Xilinx devicetrees

Stephen Neuendorffer stephen.neuendorffer at xilinx.com
Thu Dec 13 15:52:14 EST 2007

-----Original Message-----
From: Koss, Mike (Mission Systems) [mailto:mike.koss at ngc.com]
Sent: Mon 11/26/2007 7:31 AM
To: Stephen Neuendorffer; David H. Lynch Jr.; Grant Likely; linuxppc-embedded
Subject: RE: Xilinx devicetrees
Time for my $.02, since I am heavily weighting my future designs on the
use of the device trees. :) (and b/c I don't check my work e-mail from
home ;P)


SN> As Grant says, the dynamic detection doesn't have to be done in the
boot loader, it could be done in the platform code.  You can largely
SN> the device trees, or always boot with a core device tree and figure
it all out later (perhaps using version registers).  I anticipate that 
SN> the 'standard flow' will have standard platform code for any board
that uses a complete device tree.  If you have the need to do something 
SN> extraordinary, then you should feel free to hack away...  However,
It doesn't seem to me to be really necessary in your case, assuming that

SN> the device tree is packaged (somehow, TBD) along with the bitstream.
> I don't know if packaging the device tree with the bitstream is the best
> way to go. It's possible that it could lead to headaches for certain
> systems that have security restrictions. The same could be said for
> using it w/ the SystemACE to load it into RAM after the image. (which is
> what I'm currently doing for my 2 linux images in lieu of a true on-chip
> bootloader). I am already taking the security concerns into account for
> future revisions of the hardware wrt to using a SystemACE, and am
> planning on moving the device trees into NV storage like FLASH.

'with' not 'in'. either using SystemAce, or a flash image.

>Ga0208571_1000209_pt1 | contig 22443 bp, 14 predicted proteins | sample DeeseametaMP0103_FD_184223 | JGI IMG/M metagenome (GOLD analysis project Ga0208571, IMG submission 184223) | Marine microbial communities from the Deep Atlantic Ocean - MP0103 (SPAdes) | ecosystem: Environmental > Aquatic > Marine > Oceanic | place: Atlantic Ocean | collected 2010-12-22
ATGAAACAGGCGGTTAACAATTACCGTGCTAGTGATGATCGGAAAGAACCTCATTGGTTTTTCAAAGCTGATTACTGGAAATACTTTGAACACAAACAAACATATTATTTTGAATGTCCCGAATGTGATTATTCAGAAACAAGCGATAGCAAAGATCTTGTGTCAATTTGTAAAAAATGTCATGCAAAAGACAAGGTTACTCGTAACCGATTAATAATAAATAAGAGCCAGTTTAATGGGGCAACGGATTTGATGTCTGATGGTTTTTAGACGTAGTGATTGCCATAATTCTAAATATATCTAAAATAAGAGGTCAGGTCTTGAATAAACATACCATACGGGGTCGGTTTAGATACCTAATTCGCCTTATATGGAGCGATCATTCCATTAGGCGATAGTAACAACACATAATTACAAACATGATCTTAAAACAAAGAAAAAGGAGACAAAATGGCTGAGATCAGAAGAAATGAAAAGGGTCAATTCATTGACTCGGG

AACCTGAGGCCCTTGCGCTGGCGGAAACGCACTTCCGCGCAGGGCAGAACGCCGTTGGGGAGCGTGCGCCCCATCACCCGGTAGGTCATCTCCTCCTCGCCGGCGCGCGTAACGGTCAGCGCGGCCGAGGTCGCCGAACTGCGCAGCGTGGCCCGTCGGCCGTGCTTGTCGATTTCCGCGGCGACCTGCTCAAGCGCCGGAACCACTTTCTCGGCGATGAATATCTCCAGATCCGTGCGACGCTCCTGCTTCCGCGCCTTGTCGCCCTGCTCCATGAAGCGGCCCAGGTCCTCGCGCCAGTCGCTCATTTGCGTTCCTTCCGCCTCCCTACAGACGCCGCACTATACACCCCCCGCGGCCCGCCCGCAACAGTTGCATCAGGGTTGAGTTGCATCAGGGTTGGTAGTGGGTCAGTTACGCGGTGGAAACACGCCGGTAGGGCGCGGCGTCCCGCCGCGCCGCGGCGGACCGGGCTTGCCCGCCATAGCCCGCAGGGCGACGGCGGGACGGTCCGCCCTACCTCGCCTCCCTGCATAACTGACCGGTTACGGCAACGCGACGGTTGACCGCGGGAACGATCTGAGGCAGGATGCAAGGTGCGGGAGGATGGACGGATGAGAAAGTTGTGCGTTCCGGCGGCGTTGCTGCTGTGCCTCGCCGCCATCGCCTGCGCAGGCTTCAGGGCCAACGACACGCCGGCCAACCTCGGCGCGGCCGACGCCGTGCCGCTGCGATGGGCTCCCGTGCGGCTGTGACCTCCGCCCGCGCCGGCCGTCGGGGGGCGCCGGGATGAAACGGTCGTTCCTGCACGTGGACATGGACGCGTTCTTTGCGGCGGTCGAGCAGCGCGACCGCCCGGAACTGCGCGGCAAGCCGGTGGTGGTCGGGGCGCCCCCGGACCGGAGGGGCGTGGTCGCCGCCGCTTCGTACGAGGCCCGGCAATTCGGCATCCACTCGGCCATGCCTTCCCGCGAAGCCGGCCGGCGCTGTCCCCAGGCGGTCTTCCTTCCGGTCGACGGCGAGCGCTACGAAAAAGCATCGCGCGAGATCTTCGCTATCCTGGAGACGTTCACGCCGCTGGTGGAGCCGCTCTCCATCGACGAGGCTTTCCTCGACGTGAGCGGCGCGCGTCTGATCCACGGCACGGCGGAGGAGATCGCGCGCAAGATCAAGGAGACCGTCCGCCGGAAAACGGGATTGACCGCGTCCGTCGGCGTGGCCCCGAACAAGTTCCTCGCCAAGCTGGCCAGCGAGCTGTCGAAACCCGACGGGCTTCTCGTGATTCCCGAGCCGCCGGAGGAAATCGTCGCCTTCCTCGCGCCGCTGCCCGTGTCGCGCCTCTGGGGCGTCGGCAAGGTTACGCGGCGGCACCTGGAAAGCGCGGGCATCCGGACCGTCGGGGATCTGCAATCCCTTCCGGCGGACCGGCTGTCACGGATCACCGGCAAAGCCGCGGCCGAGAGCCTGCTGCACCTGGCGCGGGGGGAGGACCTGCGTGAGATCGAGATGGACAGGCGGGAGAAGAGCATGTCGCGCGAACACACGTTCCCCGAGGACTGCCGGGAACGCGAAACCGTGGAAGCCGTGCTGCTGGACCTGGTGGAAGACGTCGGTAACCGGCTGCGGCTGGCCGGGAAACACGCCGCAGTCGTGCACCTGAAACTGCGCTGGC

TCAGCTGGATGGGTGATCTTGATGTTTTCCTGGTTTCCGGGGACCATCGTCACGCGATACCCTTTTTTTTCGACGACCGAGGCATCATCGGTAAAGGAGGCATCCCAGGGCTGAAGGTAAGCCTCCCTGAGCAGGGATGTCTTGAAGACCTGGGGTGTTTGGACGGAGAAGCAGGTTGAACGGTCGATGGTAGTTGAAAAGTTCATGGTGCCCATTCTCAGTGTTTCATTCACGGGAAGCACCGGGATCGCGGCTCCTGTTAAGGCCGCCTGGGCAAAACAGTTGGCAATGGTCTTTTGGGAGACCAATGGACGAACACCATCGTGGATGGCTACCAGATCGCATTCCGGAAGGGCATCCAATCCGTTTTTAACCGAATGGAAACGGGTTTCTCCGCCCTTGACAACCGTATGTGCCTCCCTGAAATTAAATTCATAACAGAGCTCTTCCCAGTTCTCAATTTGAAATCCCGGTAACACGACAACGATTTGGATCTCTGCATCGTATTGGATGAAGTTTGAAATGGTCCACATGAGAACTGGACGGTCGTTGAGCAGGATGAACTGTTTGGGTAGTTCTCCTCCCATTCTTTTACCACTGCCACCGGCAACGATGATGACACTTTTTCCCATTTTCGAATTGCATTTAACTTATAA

> One solution I've been thinking through (in lieu of direct support from
> EDK) is to use a tcl script with xps to traverse the hardware tree and
> generate the device tree. It seems like it should be relatively trivial
> to obtain the information. It's just going to be a pain to write all the
> handlers for each different linux driver: temac, interrupt controller,
> DMA controller, etc.
> In reality the best way to handle this would be to have EDK generate the
> device tree as part of the library/bsp build process. 
We have a python script to do this.  The main problem with just looking at the mhs file is that you lose all the defaults for each IP.  Hence, we've also written a BSP generator to do this.  both are at git://git.xilinx.com/gen-mhs-devtree.py
Once I can verify that they work in the mainline tree, I'll be sending out the patches that make this all work.

> Now, what I'd like
> to see with regards to this is the ability to change the handler for the
> generating a specific device information. An example could be the temac.
> If at some point in the future the temac needs new/more information to
> support its configuration/run-time then having to get a patch from
> Xilinx for a EDK is way too slow. The developers should be giving the
> opportunity to inject a new handler into the various parts of the device
> tree generation. That way when the kernel patch is submitted, an EDK
> device generator patch will be submitted at the same time to keep
> everything in sync.

Interesting idea..  I've been trying to figure out how to architect this better, but it requires some information passing within EDK that isnot today supported.  I don't see at all how to synchronize this with patches to the kernel, tho.  My approach is to describe the hardware as completely and faithfully as we can (given the information in EDK), and let the drivers do whatever with it that they want to.


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